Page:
The psychosocial impact of food intolerances
Digestive illnesses involving food intolerances bring unique challenges to clinical management. This is mainly due to their impacts on psychological and social functioning and reliance on elimination diets as primary treatment strategies.
In a review article published in the journal of Gastroenterology Clinics of North America, experts summarize psychosocial factors to consider in food intolerances as part of a larger special issue on topics pertaining to psychogastroenterology.
“Both pediatric and adult patients with celiac disease, non-celiac gluten sensitivity and eosinophilic esophagitis report increased anxiety-related symptoms,” says Shayna Coburn, Ph.D., psychologist at Children’s National Hospital and lead author of the article. “They also report hypervigilance-related eating, social ramifications including stigma and isolation and reduced quality of life directly related to food intolerances and dietary management.”
Experts at Northwestern University and Children’s Hospital Colorado also aided in this research.
The hold-up in the field
Integrated approaches using properly trained registered dietitians and clinical psychologists should be a mainstay for patients requiring long-term elimination diet treatment to mitigate some of these negative impacts, Coburn explains.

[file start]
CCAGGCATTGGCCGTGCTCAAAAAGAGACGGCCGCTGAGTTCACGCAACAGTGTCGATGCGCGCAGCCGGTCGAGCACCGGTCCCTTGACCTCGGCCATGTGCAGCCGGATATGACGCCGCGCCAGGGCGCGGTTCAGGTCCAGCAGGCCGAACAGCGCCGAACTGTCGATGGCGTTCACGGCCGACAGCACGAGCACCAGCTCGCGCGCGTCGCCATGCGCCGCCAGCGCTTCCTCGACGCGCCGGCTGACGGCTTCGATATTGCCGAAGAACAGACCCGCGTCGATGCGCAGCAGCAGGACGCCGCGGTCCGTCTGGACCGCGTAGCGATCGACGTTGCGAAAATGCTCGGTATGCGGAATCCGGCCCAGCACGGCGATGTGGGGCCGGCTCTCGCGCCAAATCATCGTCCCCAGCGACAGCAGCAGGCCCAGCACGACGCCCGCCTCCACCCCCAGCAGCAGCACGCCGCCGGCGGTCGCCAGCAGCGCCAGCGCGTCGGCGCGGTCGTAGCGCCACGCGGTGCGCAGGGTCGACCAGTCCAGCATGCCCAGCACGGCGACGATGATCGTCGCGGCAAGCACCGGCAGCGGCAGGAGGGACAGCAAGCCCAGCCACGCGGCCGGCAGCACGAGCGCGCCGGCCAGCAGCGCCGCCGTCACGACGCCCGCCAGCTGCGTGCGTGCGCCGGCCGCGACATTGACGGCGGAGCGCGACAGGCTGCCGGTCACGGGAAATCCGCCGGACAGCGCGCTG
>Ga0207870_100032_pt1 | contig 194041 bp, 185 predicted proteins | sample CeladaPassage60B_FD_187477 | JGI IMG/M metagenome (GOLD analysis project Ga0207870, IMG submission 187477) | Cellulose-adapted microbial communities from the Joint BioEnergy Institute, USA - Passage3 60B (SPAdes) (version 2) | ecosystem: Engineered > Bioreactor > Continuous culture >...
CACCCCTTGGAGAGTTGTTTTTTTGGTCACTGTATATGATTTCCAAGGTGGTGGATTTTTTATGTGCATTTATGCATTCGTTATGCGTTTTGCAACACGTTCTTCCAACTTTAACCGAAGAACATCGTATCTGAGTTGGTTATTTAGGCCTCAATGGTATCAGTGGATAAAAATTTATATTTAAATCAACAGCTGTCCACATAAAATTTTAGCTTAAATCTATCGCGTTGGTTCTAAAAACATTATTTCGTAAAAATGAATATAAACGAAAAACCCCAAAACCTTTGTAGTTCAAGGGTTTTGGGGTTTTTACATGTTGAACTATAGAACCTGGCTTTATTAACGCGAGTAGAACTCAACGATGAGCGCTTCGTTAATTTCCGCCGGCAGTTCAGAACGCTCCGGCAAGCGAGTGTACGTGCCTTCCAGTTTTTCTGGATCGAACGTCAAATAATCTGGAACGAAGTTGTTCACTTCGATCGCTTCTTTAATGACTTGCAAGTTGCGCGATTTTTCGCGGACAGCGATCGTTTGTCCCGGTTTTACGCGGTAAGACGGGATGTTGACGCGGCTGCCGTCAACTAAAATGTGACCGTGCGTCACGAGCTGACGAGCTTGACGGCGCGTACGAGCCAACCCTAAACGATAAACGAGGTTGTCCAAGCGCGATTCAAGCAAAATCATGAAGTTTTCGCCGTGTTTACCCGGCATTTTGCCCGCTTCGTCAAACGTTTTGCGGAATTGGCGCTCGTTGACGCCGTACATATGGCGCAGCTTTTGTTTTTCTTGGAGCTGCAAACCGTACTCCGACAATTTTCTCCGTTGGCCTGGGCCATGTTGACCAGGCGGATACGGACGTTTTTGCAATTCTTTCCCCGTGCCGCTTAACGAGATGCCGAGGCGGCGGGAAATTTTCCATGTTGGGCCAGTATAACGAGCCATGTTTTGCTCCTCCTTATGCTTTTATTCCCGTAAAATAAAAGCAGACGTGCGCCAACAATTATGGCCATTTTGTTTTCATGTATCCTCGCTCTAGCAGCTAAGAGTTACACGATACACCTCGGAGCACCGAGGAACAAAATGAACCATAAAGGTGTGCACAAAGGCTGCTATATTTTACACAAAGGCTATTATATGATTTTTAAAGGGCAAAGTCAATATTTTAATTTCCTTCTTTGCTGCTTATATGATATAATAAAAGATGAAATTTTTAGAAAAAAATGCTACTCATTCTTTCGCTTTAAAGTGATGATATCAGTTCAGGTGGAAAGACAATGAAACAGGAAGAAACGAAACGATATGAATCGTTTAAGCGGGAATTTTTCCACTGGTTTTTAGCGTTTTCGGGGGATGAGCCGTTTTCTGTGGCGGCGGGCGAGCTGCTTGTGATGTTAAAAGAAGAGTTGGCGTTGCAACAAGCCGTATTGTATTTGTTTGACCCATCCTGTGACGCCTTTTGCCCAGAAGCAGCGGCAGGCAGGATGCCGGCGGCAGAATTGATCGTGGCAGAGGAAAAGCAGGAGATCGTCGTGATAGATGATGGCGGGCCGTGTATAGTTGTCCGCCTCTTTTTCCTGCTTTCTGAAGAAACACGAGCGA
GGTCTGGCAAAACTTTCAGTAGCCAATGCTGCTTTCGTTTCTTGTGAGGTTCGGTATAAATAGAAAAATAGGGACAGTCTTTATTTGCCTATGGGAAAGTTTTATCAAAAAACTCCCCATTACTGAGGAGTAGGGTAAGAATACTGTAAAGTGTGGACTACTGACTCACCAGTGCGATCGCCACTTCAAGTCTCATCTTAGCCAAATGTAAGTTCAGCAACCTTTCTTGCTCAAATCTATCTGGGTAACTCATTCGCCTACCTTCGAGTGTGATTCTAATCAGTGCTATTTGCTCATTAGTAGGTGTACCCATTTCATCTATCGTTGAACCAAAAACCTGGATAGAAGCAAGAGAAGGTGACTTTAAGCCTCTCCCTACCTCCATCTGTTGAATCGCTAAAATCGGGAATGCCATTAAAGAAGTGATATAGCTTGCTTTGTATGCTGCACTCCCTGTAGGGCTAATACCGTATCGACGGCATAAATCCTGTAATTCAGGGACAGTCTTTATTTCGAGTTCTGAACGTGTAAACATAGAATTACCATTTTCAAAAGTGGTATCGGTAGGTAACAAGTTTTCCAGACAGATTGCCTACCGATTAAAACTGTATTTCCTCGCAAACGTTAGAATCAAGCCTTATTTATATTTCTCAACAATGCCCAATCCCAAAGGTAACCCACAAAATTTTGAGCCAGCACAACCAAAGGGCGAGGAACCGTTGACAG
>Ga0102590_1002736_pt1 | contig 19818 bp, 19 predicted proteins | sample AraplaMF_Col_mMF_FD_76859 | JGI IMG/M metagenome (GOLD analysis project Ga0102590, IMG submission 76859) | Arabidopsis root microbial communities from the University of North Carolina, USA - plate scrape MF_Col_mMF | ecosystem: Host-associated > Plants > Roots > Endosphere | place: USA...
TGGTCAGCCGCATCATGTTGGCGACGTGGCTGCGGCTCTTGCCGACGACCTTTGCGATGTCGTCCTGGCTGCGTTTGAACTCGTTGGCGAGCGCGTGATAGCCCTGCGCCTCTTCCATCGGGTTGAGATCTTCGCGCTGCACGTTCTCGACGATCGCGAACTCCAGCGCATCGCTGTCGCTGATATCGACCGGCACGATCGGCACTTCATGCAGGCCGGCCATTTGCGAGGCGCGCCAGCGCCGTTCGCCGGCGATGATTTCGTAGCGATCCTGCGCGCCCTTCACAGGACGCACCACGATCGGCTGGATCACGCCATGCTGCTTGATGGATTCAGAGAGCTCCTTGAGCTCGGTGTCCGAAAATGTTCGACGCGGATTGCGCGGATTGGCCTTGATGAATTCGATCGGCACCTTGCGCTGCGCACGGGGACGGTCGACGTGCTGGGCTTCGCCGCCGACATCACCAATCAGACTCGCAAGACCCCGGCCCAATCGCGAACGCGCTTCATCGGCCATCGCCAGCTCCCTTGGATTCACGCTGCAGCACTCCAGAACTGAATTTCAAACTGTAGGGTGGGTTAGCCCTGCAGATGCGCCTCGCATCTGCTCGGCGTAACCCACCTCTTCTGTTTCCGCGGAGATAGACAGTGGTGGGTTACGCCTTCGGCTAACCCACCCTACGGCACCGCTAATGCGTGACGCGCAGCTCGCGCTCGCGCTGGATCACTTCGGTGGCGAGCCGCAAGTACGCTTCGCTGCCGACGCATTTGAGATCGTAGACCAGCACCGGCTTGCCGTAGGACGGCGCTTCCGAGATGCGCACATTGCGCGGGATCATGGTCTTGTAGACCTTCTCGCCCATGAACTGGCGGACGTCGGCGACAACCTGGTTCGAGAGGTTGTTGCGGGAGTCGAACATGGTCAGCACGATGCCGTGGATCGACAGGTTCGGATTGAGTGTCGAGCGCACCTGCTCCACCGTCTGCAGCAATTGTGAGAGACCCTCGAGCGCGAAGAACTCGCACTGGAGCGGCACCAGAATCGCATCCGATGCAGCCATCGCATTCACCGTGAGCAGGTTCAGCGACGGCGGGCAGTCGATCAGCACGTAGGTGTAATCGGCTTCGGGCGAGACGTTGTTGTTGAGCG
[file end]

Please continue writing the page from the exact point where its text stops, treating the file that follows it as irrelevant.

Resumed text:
“Traditionally, gastrointestinal conditions are studied from a medical and biological perspective,” Coburn says. “Only recently has there been more emphasis on psychosocial factors in living with these conditions.”
The authors provide a narrative review to synthesize the clinical and research knowledge on the topic and inform practitioners from a range of disciplines.
How Children’s National Hospital leads the way
The Celiac Disease Program at Children’s National provides a specialized destination for families in need of evidence-based care and behavioral research opportunities for celiac disease and related conditions.
This work brings attention to the multitude of risks, stressors and challenges associated with food intolerances and aims to validate the struggles many face.
“We hope this article will serve as a reference for patient advocates to ensure appropriate emotional and behavioral support is provided when needed,” Coburn says.
This study brings together the similarities and differences in several conditions, and it is powerful how similar the challenges are across the diagnoses.
“It inspires us to consider more cross-cutting collaborative work to gain a bigger picture on the needs of patients with food intolerances and special diets,” Coburn says.